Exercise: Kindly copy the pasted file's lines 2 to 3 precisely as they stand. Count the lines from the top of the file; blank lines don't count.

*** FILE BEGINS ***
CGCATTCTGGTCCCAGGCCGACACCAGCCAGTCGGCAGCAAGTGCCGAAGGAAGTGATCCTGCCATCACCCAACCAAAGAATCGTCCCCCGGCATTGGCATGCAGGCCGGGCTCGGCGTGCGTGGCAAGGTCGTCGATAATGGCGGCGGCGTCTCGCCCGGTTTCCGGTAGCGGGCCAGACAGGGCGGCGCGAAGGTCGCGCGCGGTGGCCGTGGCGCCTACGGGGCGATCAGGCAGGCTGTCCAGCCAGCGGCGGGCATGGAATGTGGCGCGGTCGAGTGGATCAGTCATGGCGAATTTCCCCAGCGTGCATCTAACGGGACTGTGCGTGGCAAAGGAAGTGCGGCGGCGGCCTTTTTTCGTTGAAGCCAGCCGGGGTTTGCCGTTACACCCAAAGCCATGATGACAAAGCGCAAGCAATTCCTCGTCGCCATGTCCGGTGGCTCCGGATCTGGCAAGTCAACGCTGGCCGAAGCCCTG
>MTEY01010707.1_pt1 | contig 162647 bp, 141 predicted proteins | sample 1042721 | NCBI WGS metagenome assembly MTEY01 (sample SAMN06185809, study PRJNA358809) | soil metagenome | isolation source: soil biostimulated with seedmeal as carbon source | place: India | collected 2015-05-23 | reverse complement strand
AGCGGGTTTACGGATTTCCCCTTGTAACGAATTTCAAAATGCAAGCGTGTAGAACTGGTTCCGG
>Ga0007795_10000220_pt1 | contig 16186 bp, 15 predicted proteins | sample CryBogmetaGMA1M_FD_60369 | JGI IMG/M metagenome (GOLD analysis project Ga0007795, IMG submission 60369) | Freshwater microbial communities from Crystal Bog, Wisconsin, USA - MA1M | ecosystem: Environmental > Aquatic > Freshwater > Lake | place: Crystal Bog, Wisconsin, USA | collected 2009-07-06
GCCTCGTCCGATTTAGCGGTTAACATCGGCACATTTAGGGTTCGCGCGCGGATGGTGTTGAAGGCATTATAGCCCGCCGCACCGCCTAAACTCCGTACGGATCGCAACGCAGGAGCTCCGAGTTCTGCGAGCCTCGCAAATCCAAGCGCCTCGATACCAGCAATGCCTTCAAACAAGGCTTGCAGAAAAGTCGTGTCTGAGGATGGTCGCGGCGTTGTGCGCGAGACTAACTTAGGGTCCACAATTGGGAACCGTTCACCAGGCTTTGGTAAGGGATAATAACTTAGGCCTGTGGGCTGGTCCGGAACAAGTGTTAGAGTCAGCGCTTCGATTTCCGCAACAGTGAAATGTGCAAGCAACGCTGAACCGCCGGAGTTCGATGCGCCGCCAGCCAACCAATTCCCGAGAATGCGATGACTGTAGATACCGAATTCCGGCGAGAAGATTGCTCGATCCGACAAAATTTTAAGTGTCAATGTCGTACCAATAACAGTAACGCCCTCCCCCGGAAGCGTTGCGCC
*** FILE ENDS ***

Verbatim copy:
>MTEY01010707.1_pt1 | contig 162647 bp, 141 predicted proteins | sample 1042721 | NCBI WGS metagenome assembly MTEY01 (sample SAMN06185809, study PRJNA358809) | soil metagenome | isolation source: soil biostimulated with seedmeal as carbon source | place: India | collected 2015-05-23 | reverse complement strand
AGCGGGTTTACGGATTTCCCCTTGTAACGAATTTCAAAATGCAAGCGTGTAGAACTGGTTCCGG